In stating that some of those on the list were from British tennis, cycling, cricket and 'a British boxing champion', the inference to the reputation of these sports - particularly when Leicester are seemingly about to do the impossible and win the Premier League; British boxing is in a purple patch with more world champions than any other country; a British cyclist is the reigning Tour de France champion; British tennis holds the Davis Cup for the first time in almost 80 years and English cricket is also on the up- is pretty clear. The Sunday Times Insight team set out to do a hatchet job on British sport, and to hell with the hard facts. By not actually coming out and naming names, which is the basis of investigative journalism, surely, the net of suspicion has been cast upon every single competitor in these sports and football teams.

I'm in the unique position of not only haven written in the past for The Times and Sunday Times, I've also failed a drugs test. In 1994, I took a herbal supplement that contained the then-banned substance ephedrine, which was listed by its herbal name on the bottle. Being a biotechnology graduate, I argued that the herbal term was not a scientific one and I had no idea it was banned. That didn't cut any mustard, and I was pulled out of the athlete's village at that year's European championships and banned from the following month's Commonwealth Games as I received a three-month ban. Today, athletes only get a public warning if they fail a test for ephedrine.

But what sets this particular story article aside, apart from the fact that they had an athlete wired for sound who caught everything on tape- but not a single name- is that UK anti-doping (UKad) was aware of Dr. Bonar TWO YEARS AGO. They launched an investigation into him and his claims and deemed that he was a Walter Mitty character who had greatly exaggerated his worth to the dark arts of sports doping.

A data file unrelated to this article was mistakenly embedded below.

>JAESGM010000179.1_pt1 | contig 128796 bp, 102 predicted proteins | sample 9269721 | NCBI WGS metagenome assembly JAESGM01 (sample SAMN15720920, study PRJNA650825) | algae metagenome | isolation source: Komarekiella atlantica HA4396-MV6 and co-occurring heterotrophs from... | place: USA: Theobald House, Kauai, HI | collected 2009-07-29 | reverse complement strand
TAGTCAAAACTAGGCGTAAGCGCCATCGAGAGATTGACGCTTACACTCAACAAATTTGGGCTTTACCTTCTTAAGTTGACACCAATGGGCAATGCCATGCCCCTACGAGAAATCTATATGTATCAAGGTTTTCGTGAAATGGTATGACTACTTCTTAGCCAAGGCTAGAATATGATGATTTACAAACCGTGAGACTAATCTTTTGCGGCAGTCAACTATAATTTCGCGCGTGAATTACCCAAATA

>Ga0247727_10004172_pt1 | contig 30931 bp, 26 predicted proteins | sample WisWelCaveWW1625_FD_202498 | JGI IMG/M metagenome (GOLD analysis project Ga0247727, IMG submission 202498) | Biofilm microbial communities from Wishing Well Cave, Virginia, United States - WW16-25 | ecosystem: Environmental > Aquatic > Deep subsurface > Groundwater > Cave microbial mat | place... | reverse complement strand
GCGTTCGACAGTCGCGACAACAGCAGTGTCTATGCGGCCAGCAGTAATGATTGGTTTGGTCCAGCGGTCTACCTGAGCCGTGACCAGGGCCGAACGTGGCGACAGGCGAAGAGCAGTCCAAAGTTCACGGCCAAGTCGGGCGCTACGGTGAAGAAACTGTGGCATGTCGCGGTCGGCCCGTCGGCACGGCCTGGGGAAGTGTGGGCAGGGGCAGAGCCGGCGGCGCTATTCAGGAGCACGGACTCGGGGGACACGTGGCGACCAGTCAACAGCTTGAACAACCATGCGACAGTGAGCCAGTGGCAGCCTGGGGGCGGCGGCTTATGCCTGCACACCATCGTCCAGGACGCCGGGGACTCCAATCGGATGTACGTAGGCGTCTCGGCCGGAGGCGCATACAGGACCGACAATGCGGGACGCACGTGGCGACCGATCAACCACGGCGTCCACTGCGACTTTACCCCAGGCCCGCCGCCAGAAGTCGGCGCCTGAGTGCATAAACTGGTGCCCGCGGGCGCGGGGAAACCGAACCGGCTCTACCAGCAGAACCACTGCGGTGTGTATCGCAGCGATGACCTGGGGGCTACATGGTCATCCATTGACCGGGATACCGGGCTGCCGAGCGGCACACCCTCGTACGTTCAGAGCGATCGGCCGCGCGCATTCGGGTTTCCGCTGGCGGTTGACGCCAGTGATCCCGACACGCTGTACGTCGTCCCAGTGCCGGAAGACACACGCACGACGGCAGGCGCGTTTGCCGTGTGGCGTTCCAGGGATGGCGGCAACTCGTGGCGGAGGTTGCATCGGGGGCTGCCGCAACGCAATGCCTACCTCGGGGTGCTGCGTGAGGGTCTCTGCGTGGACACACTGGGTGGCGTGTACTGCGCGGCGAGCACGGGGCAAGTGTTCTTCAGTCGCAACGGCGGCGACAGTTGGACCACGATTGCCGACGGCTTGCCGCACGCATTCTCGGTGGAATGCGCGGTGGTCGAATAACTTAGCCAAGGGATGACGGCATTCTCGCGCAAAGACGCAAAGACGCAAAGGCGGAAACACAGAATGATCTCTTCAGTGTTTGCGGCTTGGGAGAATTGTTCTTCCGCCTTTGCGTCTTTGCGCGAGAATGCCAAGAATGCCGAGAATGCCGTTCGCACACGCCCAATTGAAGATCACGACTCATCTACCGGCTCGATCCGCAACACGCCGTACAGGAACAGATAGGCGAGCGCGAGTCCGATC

I can just imagine UKad personnel rolling their eyes, tutting and sighing loudly as they concluded Dr. Bonar wasn't the sort of person they are supposed to take seriously. UKad are like sharks on legs when they smell blood, and the fact that they ultimately recommended Bonar be referred to the GMC by the whistle-blower himself, as he was outside their jurisdiction, suggests that they felt they were wasting their time with him. Otherwise, and as someone who has been on the wrong side of UKad can tell you, they would have gone for Dr. Bonar in a major way.

The most damning thing in all of this is the statement given by the paper itself, saying that it 'had no independent evidence that Bonar treated the footballers or the other sportspeople, and that there was no suggestion the substances he prescribed were illegal but are banned by sporting bodies.'

What? Either this is a story or it's not a story. But how can it be right that The Sunday Times can get away with tarring entire sports with the 'doping brush', even though they had 'no independent evidence' and no names after an entire six months of digging, yet ran the story anyway just to sell papers and create hourly headlines on news channels and generate traffic to their paywall?

How can it be right that football teams and some of our best current sportsmen and women will now have us doubting their achievements because, in not coming out and naming anyone, they are in the crosshairs of suspicion? Which boxer do we think it is? Or tennis player? Footballer? We've got so many people to choose from that this is one of those occasions where everyone is presumed guilty until they can prove their innocence. Don't let the fact that the people seen by the good doctor were all county or club level competitors. Why should the paper let hard facts like that get in the way of sensationalism?

The investigative journalists might pat each other on the back, share high fives, line dance or whatever is they do when they celebrate this half story, but the one question the readers should be asking is, 'Where are the names?' Without them, this is just a pointless exercise in fiction, with mildly interesting allegations.

It's now time to either put up or shut up.